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The Serpent’s Tale is the second book in the Mistress of the Art of Death series set in Medieval England during the reign of King Henry II featuring Adelia Aguilar, a female physician from Italy. Rosamund Clifford, the mistress of the King, has died an agonizing death by poison-and the king's estranged queen, Eleanor of Aquitaine, is the prime suspect. Henry suspects that Rosamund's murder is probably the first move in Eleanor's plot to overthrow him. If Eleanor is guilty, the result could be civil war. The king and his new Bishop Rowley Picot (and Adelia’s lover and father of her child Allie) must once again summon Adelia to uncover the truth. Adelia and Rowley travel to the Rosamund’s home, in a tower within a walled labyrinth. However they become trapped inside a nearby nunnery by the snow and cold. Soon dead bodies begin piling up and Adelia realizes that there may be more than one killer at work, and she must unveil their true identities before England is plunged into civil war. I again enjoyed this character of Adelia—a feminist in a time when women only have indirect power. I was a little disappointed that Rowley was only in a small portion of the book—the relationship and give and take between he and Adelia in the first book was something that I missed. 3 ½ out of 5 stars.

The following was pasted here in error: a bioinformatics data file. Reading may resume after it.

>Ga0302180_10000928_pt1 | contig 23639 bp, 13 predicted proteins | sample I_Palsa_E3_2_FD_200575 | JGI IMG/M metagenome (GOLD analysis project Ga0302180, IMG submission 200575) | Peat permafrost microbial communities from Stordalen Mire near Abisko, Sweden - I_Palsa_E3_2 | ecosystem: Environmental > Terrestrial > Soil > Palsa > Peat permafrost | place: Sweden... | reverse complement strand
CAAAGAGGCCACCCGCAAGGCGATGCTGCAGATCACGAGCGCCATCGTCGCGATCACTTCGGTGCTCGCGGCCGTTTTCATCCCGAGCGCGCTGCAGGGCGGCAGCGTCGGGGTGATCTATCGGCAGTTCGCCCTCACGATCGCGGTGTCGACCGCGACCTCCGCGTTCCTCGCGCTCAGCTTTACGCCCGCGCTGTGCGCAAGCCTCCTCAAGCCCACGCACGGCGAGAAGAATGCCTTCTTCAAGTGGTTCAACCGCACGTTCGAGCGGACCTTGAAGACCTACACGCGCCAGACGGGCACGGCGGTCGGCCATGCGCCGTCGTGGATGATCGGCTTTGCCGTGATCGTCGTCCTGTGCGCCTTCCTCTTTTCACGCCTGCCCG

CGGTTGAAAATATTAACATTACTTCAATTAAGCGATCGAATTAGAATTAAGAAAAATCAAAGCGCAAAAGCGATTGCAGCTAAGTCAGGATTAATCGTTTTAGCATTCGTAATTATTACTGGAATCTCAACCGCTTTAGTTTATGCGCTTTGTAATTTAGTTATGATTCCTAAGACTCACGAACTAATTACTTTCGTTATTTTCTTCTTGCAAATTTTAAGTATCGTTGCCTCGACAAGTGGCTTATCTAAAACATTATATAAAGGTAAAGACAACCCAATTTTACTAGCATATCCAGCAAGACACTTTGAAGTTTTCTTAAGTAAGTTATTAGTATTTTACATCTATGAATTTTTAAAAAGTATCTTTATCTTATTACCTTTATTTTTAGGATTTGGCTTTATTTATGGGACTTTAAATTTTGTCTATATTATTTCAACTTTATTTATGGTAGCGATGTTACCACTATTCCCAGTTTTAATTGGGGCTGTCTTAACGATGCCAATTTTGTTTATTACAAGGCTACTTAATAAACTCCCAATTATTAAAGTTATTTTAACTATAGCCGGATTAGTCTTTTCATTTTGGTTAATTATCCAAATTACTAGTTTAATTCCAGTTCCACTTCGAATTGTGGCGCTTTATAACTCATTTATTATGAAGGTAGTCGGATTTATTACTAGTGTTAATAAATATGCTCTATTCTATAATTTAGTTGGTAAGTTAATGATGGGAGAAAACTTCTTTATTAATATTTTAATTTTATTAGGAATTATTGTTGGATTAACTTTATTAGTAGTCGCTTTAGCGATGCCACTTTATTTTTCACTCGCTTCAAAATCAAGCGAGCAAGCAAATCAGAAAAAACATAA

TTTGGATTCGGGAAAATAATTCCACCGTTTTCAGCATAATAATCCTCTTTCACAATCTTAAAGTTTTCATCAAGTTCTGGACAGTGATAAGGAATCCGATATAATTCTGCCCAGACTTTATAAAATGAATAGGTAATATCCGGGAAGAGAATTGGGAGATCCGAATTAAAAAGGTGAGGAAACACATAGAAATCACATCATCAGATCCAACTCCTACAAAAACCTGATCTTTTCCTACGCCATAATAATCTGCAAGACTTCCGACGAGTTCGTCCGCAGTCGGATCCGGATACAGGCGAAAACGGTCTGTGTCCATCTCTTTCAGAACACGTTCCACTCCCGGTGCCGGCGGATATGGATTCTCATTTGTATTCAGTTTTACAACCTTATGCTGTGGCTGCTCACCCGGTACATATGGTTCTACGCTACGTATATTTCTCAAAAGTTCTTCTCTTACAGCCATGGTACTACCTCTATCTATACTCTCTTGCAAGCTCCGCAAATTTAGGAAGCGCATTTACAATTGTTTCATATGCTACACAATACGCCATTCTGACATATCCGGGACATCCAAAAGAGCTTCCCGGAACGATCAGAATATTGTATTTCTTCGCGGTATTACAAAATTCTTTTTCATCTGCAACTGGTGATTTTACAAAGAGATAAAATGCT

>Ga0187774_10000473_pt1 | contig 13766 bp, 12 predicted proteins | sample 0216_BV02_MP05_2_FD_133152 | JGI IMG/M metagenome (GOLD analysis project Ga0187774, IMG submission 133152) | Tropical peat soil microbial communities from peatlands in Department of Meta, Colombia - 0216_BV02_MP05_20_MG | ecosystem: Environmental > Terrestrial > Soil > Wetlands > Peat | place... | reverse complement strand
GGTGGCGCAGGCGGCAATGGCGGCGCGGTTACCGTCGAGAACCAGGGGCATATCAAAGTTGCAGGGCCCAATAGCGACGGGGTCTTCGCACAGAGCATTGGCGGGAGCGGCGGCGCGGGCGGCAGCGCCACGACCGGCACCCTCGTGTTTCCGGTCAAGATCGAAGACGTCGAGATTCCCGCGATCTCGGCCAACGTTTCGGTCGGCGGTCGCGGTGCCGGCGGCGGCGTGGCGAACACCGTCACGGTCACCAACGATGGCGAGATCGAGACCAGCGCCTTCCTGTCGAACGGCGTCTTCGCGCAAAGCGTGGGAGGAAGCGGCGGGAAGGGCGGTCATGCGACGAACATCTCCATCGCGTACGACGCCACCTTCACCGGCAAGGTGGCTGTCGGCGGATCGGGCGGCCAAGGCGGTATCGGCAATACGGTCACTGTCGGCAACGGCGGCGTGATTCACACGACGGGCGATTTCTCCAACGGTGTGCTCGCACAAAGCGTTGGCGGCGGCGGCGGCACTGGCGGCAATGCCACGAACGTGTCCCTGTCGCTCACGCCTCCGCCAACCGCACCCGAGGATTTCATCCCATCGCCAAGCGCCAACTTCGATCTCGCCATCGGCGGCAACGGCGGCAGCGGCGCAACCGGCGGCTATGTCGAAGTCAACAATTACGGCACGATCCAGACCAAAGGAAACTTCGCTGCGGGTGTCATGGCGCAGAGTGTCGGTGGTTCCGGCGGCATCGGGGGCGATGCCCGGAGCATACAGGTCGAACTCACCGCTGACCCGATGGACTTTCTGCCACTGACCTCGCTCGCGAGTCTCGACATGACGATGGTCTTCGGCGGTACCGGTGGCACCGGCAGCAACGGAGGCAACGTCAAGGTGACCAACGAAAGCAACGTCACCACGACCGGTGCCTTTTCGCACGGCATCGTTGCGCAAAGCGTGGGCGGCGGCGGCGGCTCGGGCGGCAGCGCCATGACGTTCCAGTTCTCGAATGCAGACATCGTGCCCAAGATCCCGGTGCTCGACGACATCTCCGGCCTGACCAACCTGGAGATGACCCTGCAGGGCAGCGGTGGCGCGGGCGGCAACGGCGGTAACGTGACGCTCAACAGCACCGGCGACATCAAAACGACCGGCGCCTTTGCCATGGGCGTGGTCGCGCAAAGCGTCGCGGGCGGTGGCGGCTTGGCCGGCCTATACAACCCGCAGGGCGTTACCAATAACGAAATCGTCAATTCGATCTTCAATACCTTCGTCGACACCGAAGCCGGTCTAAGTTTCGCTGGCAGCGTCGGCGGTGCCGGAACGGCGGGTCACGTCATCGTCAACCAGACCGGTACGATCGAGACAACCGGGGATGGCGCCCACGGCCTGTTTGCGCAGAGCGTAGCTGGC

posted Apr 28, 2014 at 11:04AM
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Worked for King Henry II; called out of retirement to investigate the murder of Henry II's mistress; has an infant daughter; reunited with her daughter's father; gets caught in a blizzard; struggling to outwit King Henry II's wife, Queen Eleanor, who is accused of murdering his mistress; must keep her true identity hidden to avoid accusations of witchcraft.
Father of Adelia's daughter.